Jesus in Proverbs

Rick Brannan

Justin Martyr (100–165 AD) was a philosopher and an apologist. His major works are the Dialogue with Trypho (135 AD) and his First and Second Apologies (155 and 161 AD). 1

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You might not immediately see Christ in Proverbs 8:22–25. But Justin Martyr, pagan philosopher turned Christian apologist, drew on the New Testament tradition to show Jesus as Wisdom personified. In his Dialogue with Trypho, Martyr uses this passage to show Christ as the firstborn of the Father—born before all of creation.

“And it is written in the book of Wisdom: ‘If I should tell you daily events, I would tell them from the beginning. The LORD created me at the beginning of His ways for His works. From everlasting He established me in the beginning, before He formed the earth, and before He made the depths, and before the springs of waters came forth, before the mountains were settled; He created me before all the hills’ (Prov 8:22–25). When I repeated these words, I added: ‘You perceive, my hearers, if you pay attention, that Scripture has declared Christ was begotten by the Father before all things created; and that which is begotten (brought about) is numerically distinct from that which begets (brings about), anyone will admit.’ ” 2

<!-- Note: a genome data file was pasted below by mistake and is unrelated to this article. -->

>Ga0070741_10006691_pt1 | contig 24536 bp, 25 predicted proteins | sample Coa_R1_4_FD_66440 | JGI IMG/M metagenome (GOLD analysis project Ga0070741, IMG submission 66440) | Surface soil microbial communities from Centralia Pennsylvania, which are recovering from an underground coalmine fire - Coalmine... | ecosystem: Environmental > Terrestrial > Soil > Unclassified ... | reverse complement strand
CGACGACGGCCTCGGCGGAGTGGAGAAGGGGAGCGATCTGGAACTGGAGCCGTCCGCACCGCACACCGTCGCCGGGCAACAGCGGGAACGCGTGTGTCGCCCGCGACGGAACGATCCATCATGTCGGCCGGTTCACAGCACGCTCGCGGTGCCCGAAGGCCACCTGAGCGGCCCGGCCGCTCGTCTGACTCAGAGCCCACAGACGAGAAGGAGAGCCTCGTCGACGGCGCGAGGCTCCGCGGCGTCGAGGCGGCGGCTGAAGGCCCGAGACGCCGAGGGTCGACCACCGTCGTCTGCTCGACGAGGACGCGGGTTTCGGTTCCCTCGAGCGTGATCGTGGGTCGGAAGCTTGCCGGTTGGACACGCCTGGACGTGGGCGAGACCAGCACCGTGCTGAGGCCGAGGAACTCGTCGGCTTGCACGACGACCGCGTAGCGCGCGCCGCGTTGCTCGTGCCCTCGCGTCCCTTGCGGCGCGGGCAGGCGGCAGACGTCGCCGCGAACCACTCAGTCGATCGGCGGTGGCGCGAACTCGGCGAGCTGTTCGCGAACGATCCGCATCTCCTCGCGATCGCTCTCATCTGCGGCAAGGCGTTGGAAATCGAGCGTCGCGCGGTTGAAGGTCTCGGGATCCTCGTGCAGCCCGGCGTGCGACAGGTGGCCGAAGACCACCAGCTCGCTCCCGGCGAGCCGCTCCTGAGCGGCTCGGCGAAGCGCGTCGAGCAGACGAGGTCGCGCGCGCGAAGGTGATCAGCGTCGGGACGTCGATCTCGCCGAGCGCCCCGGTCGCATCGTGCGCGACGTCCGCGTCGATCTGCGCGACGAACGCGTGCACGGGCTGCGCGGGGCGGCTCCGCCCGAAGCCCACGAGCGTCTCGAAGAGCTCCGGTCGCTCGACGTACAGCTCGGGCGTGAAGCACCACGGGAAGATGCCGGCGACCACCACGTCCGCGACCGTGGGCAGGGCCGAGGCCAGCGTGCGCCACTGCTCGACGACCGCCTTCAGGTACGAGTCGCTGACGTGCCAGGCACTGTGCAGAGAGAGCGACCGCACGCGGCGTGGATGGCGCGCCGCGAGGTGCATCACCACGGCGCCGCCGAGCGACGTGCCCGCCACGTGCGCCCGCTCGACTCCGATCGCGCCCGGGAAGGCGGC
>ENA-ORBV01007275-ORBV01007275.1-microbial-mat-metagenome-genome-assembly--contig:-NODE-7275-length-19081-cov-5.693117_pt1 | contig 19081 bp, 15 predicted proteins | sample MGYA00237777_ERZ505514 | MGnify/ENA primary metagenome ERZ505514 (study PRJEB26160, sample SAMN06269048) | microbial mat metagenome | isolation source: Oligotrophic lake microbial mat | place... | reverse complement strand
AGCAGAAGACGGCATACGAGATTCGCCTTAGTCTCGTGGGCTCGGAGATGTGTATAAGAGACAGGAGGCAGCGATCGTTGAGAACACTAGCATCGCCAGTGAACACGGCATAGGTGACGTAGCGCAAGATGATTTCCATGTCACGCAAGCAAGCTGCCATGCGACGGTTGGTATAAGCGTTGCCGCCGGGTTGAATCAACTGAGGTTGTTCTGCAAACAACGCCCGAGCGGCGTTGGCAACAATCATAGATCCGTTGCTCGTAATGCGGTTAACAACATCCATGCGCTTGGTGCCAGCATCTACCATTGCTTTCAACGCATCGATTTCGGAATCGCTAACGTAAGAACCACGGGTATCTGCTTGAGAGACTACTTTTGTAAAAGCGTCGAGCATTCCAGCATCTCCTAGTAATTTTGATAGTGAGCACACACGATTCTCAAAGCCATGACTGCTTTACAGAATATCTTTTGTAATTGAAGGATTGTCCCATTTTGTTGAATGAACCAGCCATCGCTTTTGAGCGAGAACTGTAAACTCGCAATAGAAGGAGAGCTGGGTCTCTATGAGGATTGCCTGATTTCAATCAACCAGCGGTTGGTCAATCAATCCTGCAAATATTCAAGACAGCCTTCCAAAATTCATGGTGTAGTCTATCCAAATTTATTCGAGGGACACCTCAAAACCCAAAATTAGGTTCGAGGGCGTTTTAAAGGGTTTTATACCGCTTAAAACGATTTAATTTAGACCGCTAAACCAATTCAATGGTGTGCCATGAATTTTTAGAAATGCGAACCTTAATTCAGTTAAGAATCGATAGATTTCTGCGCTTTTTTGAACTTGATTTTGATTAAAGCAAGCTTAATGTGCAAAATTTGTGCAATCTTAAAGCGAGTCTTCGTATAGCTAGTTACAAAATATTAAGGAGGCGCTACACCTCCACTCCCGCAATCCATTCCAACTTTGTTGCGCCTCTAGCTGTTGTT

To read more works by this apologist, pick up The Major Works of Justin Martyr in Greek (3 vols.) at Logos.com/JMartyr

For more resources on the church fathers, visit Logos.com/ChurchHistory.

Pick up Rick Brannan’s The Apostolic Fathers Greek-English Interlinear at Logos.com/AFInterlinear.

Article courtesy of Bible Study Magazine published by Faithlife Corporation. Originally published in print, Vol. 4 No. 4


1. F. L. Cross and Elizabeth A. Livingstone, The Oxford Dictionary of the Christian Church (3rd ed. rev.; Oxford; New York: Oxford University Press, 2005), 920.

2. Justin Martyr, Dialogue with Trypho §129. Adapted from Alexander Roberts et al., The Ante-Nicene Fathers Vol. 1: Translations of the Writings of the Fathers Down to A.D. 325 (Bellingham: Logos Bible Software, 1997), 264.